What is a Chemical Test?
If you are arrested for a DUI/OWI, Michigan law requires you to take a blood, breath, or urine test.
Michigan’s “implied consent” law says that if you are lawfully arrested by an officer who has probable cause to believe that you have been driving under the influence, then you consent to taking this chemical test of your blood, breath, or urine for the purpose of determining your BAC (Blood Alcohol Content). The test must be taken as soon as possible from the time when you were last driving. The officer gets to choose which test you take, but the law gives a special exemption for diabetics, hemophiliacs, or people taking anticoagulants – they don’t have to take the blood test.
Additionally, Michigan law states that you consent to taking a preliminary breath test, even if you have not been arrested. This works like a field sobriety test. The officer will use the results to establish probable cause that you were driving under the influence. You could refuse to take this test, but you would have to pay a fine.
In Michigan, are police required to measure your BAC?
Michigan law doesn’t require the police to measure your BAC (Blood Alcohol Content) within any specific amount of time of after you have been pulled over while driving. But, to prove an OWI (Operating While Intoxicated) based on a BAC of 0.08% or more, the prosecutor must show your BAC was over the legal limit (0.08%) at the time you were driving. Depending on the circumstances, the prosecution might have more difficulty proving its case when there’s a long delay between when you were driving and when police measured your BAC.
What if I refuse?
|1st Offense||2nd Offense||3rd Offense|
|Refusal to take test||1 year license suspension||2 year license suspension||5 year license suspension|
In Michigan, it doesn’t benefit you to refuse the chemical test. If you do, your license will automatically be suspended by the Secretary of State (SOS) for 1 year (for 1st offense). At the time of refusal, you will get a written notice from the police officer that gives you 14 days to request an appeal hearing with the SOS to challenge the suspension of your driver’s license.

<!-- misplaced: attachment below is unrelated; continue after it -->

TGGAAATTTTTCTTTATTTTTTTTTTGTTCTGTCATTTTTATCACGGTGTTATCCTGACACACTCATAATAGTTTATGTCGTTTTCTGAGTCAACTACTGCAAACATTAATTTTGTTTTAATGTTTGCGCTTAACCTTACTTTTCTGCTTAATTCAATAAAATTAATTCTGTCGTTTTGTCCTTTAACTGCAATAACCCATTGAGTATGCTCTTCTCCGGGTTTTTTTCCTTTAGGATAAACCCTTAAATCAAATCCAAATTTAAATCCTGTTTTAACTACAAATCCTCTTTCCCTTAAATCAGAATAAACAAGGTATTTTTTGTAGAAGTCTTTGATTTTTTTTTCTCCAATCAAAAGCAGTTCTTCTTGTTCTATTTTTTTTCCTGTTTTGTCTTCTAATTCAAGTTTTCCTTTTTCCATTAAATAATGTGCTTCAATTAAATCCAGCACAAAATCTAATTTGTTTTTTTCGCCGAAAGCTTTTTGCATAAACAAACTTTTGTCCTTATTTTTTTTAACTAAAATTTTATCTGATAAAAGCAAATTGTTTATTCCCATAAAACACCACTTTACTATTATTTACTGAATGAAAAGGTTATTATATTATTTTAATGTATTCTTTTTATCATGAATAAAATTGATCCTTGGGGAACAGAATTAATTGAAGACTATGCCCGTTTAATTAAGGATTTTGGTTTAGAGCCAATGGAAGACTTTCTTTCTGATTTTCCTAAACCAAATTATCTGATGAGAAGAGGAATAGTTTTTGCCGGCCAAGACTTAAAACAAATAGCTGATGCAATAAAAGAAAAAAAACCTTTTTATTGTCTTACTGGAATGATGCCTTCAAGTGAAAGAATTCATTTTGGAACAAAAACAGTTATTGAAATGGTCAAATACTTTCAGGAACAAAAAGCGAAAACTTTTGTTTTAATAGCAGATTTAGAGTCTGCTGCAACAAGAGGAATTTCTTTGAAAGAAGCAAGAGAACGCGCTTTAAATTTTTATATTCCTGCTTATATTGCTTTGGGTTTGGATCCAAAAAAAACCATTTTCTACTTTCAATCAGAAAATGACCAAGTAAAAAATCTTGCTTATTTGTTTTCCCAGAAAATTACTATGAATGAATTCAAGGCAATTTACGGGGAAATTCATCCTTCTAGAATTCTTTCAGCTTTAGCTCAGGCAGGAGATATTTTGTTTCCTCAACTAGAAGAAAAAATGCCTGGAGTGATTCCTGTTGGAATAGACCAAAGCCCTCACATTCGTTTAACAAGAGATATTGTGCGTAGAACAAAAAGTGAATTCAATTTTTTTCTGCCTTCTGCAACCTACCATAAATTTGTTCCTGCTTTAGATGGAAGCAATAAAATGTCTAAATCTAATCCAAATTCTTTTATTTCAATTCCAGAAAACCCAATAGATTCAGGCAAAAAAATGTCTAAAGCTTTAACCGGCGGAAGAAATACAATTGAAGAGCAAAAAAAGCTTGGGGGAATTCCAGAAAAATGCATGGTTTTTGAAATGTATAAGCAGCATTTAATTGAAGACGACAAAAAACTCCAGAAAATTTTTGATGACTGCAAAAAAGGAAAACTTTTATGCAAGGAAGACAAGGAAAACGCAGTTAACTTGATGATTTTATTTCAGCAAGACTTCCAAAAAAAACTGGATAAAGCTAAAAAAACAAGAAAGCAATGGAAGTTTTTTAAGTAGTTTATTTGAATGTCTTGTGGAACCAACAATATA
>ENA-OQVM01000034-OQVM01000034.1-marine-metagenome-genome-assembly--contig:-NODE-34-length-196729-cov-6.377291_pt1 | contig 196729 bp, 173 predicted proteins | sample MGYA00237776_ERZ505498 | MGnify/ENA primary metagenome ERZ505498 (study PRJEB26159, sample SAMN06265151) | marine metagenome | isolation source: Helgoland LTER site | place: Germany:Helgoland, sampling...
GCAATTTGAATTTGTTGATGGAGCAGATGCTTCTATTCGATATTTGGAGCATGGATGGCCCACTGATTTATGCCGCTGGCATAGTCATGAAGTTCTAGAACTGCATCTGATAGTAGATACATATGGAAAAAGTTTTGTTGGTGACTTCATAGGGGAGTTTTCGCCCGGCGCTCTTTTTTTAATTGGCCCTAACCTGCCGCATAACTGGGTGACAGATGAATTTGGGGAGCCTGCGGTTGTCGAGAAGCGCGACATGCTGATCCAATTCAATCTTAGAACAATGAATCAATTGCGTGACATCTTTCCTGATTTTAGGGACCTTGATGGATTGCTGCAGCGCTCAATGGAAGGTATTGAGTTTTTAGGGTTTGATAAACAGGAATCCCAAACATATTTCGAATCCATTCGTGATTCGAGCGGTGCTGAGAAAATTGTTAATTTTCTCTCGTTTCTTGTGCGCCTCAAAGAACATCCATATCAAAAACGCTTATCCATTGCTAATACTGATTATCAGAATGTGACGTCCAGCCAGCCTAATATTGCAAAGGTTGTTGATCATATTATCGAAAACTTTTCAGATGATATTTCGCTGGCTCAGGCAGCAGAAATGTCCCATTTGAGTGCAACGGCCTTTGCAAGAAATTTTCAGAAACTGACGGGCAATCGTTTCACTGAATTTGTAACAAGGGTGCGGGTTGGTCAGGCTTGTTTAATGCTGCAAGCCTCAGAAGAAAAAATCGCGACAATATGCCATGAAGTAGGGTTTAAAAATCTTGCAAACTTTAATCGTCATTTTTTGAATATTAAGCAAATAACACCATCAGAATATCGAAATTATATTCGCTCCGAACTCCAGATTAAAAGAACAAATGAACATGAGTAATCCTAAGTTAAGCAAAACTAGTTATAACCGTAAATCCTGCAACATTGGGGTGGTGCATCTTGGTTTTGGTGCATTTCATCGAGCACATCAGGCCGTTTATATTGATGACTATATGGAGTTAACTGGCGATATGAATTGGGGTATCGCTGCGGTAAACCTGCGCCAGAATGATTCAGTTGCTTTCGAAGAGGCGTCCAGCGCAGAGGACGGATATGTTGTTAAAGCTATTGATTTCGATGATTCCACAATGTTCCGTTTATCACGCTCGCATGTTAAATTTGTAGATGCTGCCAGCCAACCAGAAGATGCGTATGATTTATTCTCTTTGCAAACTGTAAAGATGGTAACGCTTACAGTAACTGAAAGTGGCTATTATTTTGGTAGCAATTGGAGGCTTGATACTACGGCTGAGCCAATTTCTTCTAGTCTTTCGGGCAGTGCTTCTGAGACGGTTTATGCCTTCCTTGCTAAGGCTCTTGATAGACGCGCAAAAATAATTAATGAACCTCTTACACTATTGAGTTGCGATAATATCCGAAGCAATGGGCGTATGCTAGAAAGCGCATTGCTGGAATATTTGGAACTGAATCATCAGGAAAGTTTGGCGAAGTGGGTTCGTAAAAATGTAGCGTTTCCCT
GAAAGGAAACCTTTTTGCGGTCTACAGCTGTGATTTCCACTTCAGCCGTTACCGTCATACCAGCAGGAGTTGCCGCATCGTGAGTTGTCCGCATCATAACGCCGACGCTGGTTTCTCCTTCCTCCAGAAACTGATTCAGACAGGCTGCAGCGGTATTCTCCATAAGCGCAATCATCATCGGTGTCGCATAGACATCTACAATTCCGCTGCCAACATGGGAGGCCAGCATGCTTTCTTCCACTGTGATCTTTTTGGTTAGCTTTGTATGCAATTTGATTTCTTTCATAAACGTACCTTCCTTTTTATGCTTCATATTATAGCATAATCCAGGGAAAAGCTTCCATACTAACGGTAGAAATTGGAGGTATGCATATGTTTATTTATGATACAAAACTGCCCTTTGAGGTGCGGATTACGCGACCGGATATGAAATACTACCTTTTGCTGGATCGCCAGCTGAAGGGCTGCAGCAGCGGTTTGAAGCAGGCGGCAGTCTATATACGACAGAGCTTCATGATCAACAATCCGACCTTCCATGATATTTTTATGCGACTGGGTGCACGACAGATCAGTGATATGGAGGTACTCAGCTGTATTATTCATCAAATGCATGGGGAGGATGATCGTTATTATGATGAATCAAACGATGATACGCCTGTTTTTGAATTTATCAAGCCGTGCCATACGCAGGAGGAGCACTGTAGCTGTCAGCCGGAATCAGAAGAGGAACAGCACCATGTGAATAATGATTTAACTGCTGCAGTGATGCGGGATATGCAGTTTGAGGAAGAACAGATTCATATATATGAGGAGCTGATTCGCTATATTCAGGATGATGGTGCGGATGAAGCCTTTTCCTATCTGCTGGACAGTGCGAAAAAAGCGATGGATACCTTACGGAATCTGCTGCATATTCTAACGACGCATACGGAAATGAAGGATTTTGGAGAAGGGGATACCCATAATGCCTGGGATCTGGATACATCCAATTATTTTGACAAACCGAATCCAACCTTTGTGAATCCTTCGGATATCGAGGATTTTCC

The appeal hearing will cover only the following issues:
(a) Whether the peace officer had reasonable grounds to believe that the person had committed a crime described in section 625c(1).
(b) Whether the person was placed under arrest for a crime described in section 625c(1).
(c) If the person refused to submit to the test upon the request of the officer, whether the refusal was reasonable.
(d) Whether the person was advised of the rights under section 625a(6).
*The penalties for refusing to submit to a chemical test are found in the Michigan Compiled Laws 257.625(f).
If you’re denied the appeal of your license suspension by the SOS, the next step is to appeal for a hardship or restricted driver’s license through the Circuit Court.
Get Help With Your DUI/OWI
If you have been arrested on a DUI charge in Oakland County, please reach out to us for help. Unlike other traffic related charges, which might be worth fighting without a lawyer, conviction for a DUI/OWI has serious consequences, especially if the incident involved injury to people or property, or if it’s your second or subsequent DUI. To avoid or reduce the consequences, your best bet is to find an attorney who is knowledgeable about Michigan’s laws and about how the system works in your District’s court.